Prepare the apples by peeling, coring and dicing. Then check the weight. Put the onions, sultanas, and apples into a large pan, adding the grated zest and juice of the lemons, the sugar and the vinegar. Heat gently, stirring to dissolve the sugar. Bring to the boil, then simmer, cuncovered, for one and a half hours, or longer, until the mixture is very thick. Stir in the chopped sage. Pot up and seal in the normal way. Let it mature for several months before eating.

This next recipe uses apricots, but as the recipe says these could be either fresh or dried, I think the no-soak apricots would this time be suitable. Just give them a soak overnight to plump them up to almost-like-fresh.
Apricot and Apple Chutney:
8 oz (225g) dried apricots
1 lb (450g) prepared cooking apples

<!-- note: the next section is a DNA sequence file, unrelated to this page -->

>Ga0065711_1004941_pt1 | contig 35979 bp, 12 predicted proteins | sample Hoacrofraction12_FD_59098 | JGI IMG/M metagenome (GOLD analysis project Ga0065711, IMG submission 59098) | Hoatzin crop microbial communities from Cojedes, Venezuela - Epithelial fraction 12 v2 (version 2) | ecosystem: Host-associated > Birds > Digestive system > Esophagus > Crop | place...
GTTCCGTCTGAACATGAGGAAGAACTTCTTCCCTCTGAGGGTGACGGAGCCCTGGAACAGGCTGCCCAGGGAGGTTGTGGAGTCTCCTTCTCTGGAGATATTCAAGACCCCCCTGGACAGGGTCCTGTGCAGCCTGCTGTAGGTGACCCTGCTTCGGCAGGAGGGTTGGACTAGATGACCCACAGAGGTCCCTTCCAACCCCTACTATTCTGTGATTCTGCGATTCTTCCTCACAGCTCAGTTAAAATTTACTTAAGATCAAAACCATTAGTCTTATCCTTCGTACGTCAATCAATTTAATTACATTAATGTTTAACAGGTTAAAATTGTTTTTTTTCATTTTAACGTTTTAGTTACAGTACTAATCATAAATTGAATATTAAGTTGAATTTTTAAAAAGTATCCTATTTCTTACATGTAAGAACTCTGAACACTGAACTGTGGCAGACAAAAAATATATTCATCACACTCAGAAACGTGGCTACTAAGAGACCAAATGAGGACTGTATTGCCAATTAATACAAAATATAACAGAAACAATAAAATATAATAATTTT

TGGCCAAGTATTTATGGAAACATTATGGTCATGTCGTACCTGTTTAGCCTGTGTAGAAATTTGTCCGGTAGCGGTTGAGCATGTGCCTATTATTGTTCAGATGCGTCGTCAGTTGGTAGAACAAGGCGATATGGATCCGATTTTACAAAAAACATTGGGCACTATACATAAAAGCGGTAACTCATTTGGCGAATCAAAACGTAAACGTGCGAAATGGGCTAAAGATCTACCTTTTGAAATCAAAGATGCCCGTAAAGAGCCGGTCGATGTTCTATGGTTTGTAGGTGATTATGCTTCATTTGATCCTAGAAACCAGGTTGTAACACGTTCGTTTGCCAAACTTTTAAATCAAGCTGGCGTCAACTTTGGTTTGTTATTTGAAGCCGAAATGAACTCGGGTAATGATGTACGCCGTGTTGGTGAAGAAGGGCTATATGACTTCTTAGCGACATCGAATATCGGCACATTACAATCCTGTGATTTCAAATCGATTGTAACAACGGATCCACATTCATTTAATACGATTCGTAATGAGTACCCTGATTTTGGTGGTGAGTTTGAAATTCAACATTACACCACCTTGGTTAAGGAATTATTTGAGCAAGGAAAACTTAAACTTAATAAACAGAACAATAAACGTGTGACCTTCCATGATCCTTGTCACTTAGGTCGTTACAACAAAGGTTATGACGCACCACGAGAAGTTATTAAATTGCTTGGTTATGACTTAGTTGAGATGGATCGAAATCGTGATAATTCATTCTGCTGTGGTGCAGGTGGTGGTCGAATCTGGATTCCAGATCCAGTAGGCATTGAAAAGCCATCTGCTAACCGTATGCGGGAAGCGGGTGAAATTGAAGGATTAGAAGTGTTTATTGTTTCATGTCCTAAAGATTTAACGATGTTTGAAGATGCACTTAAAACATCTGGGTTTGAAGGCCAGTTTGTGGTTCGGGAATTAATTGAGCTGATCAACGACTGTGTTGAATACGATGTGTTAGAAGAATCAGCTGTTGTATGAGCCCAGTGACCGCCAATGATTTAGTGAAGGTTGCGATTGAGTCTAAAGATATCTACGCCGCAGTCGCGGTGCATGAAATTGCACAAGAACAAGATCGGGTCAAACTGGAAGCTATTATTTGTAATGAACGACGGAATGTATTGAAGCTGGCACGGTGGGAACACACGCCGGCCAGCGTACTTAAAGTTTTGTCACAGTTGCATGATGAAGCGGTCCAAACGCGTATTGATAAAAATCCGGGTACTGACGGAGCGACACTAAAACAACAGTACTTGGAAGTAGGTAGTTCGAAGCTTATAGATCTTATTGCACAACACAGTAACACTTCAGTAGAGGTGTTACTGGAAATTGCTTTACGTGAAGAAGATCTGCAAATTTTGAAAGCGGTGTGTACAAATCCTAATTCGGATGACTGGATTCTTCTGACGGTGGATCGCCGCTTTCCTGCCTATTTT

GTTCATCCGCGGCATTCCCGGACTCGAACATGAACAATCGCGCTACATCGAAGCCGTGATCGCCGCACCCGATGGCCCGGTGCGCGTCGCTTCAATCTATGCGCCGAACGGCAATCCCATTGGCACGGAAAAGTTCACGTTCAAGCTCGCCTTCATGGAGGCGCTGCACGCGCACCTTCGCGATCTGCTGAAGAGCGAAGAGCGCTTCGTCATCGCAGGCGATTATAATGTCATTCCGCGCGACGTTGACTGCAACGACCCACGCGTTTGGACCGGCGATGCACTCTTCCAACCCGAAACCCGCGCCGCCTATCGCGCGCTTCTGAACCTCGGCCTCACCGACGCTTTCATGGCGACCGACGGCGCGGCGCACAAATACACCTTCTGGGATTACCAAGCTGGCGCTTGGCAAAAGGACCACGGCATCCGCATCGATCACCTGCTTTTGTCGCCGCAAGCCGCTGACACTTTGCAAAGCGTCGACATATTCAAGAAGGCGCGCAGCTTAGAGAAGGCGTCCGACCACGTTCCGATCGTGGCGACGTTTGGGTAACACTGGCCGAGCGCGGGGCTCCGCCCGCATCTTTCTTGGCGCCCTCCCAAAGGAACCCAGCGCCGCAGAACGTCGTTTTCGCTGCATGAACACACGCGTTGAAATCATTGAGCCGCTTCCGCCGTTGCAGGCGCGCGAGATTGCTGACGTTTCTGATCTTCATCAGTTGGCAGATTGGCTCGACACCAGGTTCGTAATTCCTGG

1 onion, chopped
1 tsp rock 0r sea or cooking salt
4 oz (100g) sultanas or raisins
grated rind and juice of 1 orange
1 pt (500g) pickling vinegar
1 lb (450g) soft brown sugar
After soaking the apricots, drain and roughly chop. Place in a pan with the prepared (peeled, cored and chopped) apples, the rest of the ingredients except the sugar. Bring to the boil, reduce the heat and simmer until the apples are pulpy (this could take 30 - 45 mins). Remove pan from heat and stir in the sugar until dissolved. Return to the heat and simmer for about 20 - 25 minutes or until the chutney has thickened.
Spoon immediately into prepared hot jars. Seal and store in the recommended way.